Sam: Oh zut. No, no, no. I wanted to say “It’s the language of love.” Can you help me with my pronunciation.
Sylvain: l’amour.
Sam: l’amour.
Céline: Ok. ouuuu
Sam: ouuuu
Céline: l’amour.
Sam: l’amour.
Céline: exactement.
Sam: l’amour. “It’s the language of love.” And the language sounds as loving and as charming as French women like Céline.
Céline: Oh, merci Sam. Okay, let’s go to the next word, parce que.
Sylvain: pourquoi tu étais en retard ce matin?
Sam: “Why were you late this morning?”
Céline: parce que je me suis réveillée en retard.
Sam: “Because I woke up late.”
Sylvain: I was also late.
Céline: I wasn’t late.
Sam: No comment.
Céline: Okay. And then a practical phrase to let your frustration out is…pourquoi tu... why are you laughing?
Sylvain: Because I’m happy. No connection with the text.
Céline: No. No connection with this phrase. This phrase is ça ne va pas.
Sylvain: Yeah. Sorry. ça ne va pas.
Céline: Yeah. Which means “it’s not going well”.
Sylvain: It’s not going well. ça ne va pas.
Sam: So that’ a negative form.
Céline: Yes. There is two elements for the negation.
Sam: Maybe there are two elements for the negation.
Céline: Of course. Yes. Maybe.
Sylvain: ça ne va pas. ne et pas.
Sam: Like a sandwich.
Sylvain: Once more with cheese.
Sam: Yeah. So ne and pas are…
Sylvain: The negative…
Sam: …top and bottom, and then something in the middle.
Céline: Yeah. exactement.
Sam: Okay. I got it.
Céline: It’s easy.
Sylvain: But we should speak about this in the grammaire part but you’d have to take care about ne et pas. Sometimes, pas can be replaced by something else.
Sam: Okay.

Lesson focus

Sylvain: je ne mange, je ne mange plus de sandwich.
Sam: Maybe we can talk about that later or I can explain it very easily. Can you say that again in French for us?
Sylvain: je ne mange plus de sandwich.
Sam: “I’m no longer eating the sandwich”.
Céline: exactement.
Sam: So it’s ne and then…
Sylvain: plus
Sam: plus or pas or another word for negation.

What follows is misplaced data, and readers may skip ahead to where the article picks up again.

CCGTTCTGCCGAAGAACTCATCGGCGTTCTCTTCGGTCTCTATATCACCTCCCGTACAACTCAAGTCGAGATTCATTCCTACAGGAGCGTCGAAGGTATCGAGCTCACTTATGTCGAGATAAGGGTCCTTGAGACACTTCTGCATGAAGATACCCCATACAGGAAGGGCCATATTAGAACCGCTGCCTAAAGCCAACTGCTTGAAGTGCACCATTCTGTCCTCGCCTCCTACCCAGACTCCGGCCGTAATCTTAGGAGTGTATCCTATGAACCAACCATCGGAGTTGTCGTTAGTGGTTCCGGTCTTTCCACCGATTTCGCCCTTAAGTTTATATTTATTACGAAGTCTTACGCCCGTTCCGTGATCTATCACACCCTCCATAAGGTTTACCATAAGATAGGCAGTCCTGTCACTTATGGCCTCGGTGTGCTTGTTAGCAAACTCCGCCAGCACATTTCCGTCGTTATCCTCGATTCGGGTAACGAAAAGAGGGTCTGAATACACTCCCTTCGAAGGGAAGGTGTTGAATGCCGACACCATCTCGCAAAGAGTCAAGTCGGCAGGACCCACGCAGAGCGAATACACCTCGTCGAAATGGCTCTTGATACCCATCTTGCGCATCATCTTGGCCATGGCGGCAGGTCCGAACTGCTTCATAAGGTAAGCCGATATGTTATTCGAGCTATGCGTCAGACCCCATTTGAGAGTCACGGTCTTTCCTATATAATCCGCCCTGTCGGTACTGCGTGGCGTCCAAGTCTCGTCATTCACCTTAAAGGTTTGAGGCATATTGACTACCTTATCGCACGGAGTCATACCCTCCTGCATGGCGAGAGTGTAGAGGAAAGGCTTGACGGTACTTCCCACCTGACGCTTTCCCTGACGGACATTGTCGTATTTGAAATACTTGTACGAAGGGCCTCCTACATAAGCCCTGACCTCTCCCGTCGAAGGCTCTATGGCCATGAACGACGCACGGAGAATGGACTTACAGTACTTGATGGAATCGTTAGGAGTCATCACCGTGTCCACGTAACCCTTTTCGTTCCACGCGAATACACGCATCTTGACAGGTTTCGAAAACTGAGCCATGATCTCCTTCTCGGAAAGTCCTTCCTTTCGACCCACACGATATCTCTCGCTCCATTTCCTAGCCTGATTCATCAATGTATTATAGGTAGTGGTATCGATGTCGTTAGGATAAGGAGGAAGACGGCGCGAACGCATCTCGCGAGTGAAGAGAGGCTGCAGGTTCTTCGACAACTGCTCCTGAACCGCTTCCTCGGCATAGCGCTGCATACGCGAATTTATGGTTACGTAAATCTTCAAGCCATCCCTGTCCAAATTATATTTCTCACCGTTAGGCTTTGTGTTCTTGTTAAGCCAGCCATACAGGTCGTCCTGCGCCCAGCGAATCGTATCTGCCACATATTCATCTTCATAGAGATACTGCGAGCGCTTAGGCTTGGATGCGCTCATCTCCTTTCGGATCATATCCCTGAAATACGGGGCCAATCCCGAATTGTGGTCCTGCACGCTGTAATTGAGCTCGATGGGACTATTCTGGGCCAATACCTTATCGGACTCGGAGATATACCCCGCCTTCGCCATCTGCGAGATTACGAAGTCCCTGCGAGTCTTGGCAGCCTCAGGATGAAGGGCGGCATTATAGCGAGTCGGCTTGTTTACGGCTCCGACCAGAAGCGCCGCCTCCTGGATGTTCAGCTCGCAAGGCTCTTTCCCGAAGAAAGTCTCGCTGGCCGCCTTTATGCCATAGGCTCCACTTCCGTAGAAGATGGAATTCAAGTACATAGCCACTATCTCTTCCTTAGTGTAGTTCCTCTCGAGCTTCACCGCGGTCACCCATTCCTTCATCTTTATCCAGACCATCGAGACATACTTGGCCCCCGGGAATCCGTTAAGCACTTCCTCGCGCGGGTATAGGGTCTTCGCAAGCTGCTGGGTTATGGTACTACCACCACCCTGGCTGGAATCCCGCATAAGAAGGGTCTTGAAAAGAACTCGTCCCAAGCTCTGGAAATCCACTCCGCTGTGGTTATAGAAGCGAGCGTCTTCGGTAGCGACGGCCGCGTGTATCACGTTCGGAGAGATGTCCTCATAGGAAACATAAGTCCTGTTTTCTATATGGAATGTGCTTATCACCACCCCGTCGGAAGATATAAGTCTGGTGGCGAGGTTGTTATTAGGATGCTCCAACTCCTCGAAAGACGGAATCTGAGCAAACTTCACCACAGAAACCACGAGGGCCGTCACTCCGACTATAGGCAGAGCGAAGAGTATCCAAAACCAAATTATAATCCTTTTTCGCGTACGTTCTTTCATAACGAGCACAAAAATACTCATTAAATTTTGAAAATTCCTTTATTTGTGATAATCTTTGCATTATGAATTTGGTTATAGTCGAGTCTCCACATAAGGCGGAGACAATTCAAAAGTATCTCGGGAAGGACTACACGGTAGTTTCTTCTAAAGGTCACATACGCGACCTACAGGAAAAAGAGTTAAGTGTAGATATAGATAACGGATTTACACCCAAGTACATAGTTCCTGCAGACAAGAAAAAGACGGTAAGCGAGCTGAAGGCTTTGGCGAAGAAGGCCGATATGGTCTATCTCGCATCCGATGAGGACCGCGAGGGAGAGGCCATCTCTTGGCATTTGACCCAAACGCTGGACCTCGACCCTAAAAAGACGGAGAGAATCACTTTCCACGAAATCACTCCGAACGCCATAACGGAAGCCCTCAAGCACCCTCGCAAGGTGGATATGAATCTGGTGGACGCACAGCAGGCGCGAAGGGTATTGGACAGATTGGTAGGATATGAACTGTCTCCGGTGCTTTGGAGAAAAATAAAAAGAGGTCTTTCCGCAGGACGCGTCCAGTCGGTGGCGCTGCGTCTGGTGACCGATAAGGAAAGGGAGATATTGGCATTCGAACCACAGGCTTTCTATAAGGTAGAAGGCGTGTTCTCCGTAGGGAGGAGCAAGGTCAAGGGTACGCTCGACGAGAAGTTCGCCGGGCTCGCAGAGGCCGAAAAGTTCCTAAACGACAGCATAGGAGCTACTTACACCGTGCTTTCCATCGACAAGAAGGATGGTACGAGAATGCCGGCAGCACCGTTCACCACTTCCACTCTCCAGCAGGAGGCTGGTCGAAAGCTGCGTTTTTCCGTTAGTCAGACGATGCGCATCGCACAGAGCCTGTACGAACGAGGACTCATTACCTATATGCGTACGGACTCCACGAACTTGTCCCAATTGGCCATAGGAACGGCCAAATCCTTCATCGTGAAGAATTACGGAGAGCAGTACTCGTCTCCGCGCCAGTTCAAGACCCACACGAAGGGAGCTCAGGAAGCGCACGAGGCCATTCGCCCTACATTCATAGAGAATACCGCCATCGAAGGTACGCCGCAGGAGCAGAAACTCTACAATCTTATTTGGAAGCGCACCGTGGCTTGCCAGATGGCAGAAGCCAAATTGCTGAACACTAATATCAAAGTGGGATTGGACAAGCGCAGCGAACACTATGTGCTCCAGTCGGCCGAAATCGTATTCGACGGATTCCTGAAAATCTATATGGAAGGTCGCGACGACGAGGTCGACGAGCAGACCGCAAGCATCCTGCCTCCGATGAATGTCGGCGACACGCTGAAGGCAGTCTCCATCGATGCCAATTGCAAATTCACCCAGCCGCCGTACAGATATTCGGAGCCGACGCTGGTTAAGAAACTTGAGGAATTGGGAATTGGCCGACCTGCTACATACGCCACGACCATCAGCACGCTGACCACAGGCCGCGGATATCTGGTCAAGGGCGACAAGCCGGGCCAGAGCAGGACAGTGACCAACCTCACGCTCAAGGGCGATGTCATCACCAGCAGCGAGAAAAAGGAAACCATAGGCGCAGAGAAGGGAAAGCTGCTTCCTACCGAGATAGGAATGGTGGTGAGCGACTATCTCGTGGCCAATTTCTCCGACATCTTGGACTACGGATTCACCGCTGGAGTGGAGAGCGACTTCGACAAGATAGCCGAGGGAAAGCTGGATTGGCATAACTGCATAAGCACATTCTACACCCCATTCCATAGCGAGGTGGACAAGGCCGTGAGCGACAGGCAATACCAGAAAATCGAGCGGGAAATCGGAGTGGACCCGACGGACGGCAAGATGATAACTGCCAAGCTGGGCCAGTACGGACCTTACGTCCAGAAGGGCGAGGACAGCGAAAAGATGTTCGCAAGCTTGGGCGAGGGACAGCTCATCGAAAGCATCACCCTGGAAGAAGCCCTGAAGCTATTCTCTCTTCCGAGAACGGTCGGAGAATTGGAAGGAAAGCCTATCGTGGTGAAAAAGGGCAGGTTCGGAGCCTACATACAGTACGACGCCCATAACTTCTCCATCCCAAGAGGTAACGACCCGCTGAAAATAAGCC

Céline: Okay. That’s in its phrase, right? j’ai.
Sam: “I have”.
Céline: j’ai une petite voiture.
Sylvain: “I have a small blue car”.
Céline: I didn’t say blue. I said…
Sylvain: I am sorry. I want you to have a blue car.
Céline: No, I have a red car. donc j’ai une petite voiture.
Sam: What if you want to say “I have a small blue car?”
Céline: j’ai une petite voiture bleue.
Sam: Okay. Thank you.
Sylvain: j’ai is the first person singular form of the verb avoir.
Sam: I remember that means “to have”, avoir.
Céline: exactement. It’s also used to give other information than possession.
Sam: We’ll talk about that later.
Céline: Okay.
Sam: Next phrase?
Céline: à plus tard
Sylvain: à plus tard
Céline: See you later.
Sylvain: See you later.
Sam: This is an informal farewell. Some people just say à plus.
Céline: à plus
Sylvain: à pluS. We have to pronounce the S.
Céline: Yes. So yeah, à plus is even more familiar. So don’t use it with someone you don’t know.
Sam: That’s interesting. So with my professor, can I say à plus?
Céline: No.
Sylvain: No, you will be dead or you will not pass the exam.
Sam: Maybe I won’t pass anyway. So…
Sylvain: allez à plus hein!
Sam: à plus
Sylvain: Boum. That’s my interpretation.
Céline: So our French people honest and tell when they don’t feel well. What do you think, Sam?
Sam: That’s difficult question.
Céline: Well, you can just say yes.
Sam: I think it’s case by case.
Sylvain: That’s right.
Sam: Some people are honest, some people are not.
Sylvain: I am really honest.
Céline: I am, too. So we are two French people?
Sam: Sometimes, if someone asks me how I’m doing, I’ll tell them. Sometimes, I’ll just say I’m okay. It depends on my mood.
Céline: But in America, you’re always okay.
Sylvain: Céline is beginning to…
Sam: Not always okay.
Céline: Yeah, it’s always fine.
Sylvain: We are sorry for…
Céline: Oh, great. It’s fine.
Sam: Everything is great. It’s wonderful. It’s fantastic.
Céline: It’s fine.